support transport of nonets, the current IETF protocol suite is quite
   deficient in this area.  The IETF is urged to take action to improve
   IETF protocol support for nonets.

3.  UTF-9 Definition

   A UTF-9 stream represents [ISO-10646] codepoints using 9 bit nonets.
   The low order 8-bits of a nonet is an octet, and the high order bit
   indicates continuation.




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   UTF-9 does not use surrogates; consequently a UTF-16 value must be
   transformed into the UCS-4 equivalent, and U+D800 - U+DBFF are never
   transmitted in UTF-9.

   Octets of the [UNICODE] codepoint value are then copied into
   successive UTF-9 nonets, starting with the most-significant non-zero
   octet.  All but the least significant octet have the continuation bit
   set in the associated nonet.

   Examples:

   Character  Name                                UTF-9 (in octal)
   ---------  ----                                ----------------
    U+0041    LATIN CAPITAL LETTER A              101
    U+00C0    LATIN CAPITAL LETTER A WITH GRAVE   300
    U+0391    GREEK CAPITAL LETTER ALPHA          403 221
    U+611B    <CJK ideograph meaning "love">      541 33
    U+10330   GOTHIC LETTER AHSA                  401 403 60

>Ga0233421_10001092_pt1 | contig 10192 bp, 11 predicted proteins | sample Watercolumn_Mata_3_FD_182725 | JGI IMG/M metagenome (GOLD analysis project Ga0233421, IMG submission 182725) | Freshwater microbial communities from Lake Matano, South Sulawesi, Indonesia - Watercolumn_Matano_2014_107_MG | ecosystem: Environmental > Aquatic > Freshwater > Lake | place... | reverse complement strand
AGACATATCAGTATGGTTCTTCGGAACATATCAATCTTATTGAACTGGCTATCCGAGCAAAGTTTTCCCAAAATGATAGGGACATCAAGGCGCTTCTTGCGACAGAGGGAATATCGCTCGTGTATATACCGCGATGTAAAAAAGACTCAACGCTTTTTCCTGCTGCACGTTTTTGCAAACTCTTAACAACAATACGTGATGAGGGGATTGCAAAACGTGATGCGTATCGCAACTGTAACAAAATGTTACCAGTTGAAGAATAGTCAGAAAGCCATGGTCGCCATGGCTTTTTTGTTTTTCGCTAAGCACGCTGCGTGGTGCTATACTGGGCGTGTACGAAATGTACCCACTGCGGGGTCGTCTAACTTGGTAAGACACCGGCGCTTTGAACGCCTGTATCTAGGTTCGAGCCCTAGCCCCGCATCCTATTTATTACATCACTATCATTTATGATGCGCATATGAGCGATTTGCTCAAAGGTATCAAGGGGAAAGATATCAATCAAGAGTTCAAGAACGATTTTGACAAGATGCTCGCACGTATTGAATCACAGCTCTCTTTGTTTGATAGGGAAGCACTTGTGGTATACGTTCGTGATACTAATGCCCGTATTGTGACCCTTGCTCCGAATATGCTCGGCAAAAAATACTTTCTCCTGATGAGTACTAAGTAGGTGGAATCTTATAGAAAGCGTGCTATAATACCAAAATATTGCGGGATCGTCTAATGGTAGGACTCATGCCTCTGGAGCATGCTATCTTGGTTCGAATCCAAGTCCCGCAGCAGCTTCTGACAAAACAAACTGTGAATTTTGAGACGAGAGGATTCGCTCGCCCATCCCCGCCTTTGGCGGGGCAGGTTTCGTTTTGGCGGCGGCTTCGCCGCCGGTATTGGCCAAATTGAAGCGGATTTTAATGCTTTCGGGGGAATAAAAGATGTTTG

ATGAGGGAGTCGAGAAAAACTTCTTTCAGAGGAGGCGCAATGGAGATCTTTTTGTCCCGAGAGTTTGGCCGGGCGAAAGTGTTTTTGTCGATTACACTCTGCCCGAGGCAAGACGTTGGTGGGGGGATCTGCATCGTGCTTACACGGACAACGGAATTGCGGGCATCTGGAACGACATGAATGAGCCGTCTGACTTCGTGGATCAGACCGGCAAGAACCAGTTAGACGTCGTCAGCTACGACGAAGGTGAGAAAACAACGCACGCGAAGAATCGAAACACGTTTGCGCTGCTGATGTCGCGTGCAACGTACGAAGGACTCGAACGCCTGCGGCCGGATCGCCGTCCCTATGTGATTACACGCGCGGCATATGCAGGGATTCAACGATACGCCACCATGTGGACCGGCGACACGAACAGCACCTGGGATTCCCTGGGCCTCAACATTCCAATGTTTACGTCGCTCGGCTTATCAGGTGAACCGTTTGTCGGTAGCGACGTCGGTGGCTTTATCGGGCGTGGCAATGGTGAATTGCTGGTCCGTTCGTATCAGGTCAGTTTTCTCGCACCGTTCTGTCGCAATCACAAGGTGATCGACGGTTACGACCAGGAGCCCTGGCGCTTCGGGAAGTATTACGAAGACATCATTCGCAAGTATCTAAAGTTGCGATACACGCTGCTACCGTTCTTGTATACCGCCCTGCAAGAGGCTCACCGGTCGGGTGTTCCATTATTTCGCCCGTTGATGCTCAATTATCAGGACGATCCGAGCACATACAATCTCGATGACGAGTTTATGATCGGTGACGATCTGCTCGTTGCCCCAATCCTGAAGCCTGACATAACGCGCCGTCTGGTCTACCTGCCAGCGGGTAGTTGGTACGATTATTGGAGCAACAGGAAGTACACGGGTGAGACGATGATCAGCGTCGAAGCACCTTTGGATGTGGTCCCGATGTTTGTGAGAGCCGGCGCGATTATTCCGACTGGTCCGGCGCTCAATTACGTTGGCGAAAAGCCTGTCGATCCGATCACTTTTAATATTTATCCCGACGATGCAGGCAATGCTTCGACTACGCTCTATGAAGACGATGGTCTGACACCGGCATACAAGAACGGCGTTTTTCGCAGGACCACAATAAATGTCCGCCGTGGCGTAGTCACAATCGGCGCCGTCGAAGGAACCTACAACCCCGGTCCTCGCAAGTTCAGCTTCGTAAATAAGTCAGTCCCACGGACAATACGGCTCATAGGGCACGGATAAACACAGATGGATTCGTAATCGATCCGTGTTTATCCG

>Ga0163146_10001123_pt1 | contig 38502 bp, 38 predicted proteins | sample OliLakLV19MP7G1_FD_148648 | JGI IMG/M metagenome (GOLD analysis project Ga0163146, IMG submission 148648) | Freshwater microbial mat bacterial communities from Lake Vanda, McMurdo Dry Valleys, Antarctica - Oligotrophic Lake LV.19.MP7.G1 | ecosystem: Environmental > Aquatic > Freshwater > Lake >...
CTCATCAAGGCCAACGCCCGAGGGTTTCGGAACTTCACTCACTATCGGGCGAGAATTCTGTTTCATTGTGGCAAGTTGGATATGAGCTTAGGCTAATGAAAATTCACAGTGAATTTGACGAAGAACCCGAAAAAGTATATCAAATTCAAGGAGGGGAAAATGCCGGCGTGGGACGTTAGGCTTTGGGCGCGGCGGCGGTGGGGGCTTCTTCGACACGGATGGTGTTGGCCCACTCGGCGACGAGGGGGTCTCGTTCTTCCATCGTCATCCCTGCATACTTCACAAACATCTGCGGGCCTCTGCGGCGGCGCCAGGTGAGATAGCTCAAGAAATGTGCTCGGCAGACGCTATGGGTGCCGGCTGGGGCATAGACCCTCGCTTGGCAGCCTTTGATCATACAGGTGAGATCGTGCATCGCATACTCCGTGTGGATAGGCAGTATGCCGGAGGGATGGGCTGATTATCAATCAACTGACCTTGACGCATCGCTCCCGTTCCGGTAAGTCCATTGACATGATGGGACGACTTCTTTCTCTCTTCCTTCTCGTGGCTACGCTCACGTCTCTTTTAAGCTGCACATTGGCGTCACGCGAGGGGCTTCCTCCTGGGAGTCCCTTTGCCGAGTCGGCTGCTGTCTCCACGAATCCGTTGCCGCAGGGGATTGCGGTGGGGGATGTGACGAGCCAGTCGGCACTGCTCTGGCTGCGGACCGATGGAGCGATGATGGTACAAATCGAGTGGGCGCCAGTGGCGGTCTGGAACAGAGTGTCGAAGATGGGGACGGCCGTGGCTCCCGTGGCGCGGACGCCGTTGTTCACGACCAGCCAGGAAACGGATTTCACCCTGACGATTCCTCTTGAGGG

U+E0041   TAG LATIN CAPITAL LETTER A          416 400 101
    U+10FFFD  <Plane 16 Private Use, Last>        420 777 375
   0x345ecf1b (UCS-4 value not in [UNICODE])      464 536 717 33

4.  UTF-18 Definition

   A UTF-18 stream represents [ISO-10646] codepoints using a pair of 9
   bit nonets to form an 18-bit value.

   UTF-18 does not use surrogates; consequently a UTF-16 value must be
   transformed into the UCS-4 equivalent, and U+D800 - U+DBFF are never
   transmitted in UTF-18.

   [UNICODE] codepoint values in the range U+0000 - U+2FFFF are copied
   as the same value into a UTF-18 value.  [UNICODE] codepoint values in
   the range U+E0000 - U+EFFFF are copied as values 0x30000 - 0x3ffff;
   that is, these values are shifted by 0x70000.  Other codepoint values
   can not be represented in UTF-18.

   Examples:

   Character  Name                                UTF-18 (in octal)
   ---------  ----                                ----------------
    U+0041    LATIN CAPITAL LETTER A              000101
    U+00C0    LATIN CAPITAL LETTER A WITH GRAVE   000300
    U+0391    GREEK CAPITAL LETTER ALPHA          001621
    U+611B    <CJK ideograph meaning "love">      060433
    U+10330   GOTHIC LETTER AHSA                  201460
    U+E0041   TAG LATIN CAPITAL LETTER A          600101




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5.  Sample Routines

5.1.  [UNICODE] Codepoint to UTF-9 Conversion

   The following routines demonstrate conversion from UCS-4 to UTF-9.
   For simplicity, these routines do not do any validity checking.
   Routines used in applications SHOULD reject invalid UTF-9 sequences;
   that is, the first nonet with a value of 400 octal (0x100), or
   sequences that result in an overflow (exceeding 0x10ffff for
   [UNICODE]), or codepoints used for UTF-16 surrogates.

   ; Return UCS-4 value from UTF-9 string (PDP-10 assembly version)
   ; Accepts: P1/ 9-bit byte pointer to UTF-9 string
   ; Returns +1: Always, T1/ UCS-4 value, P1/ updated byte pointer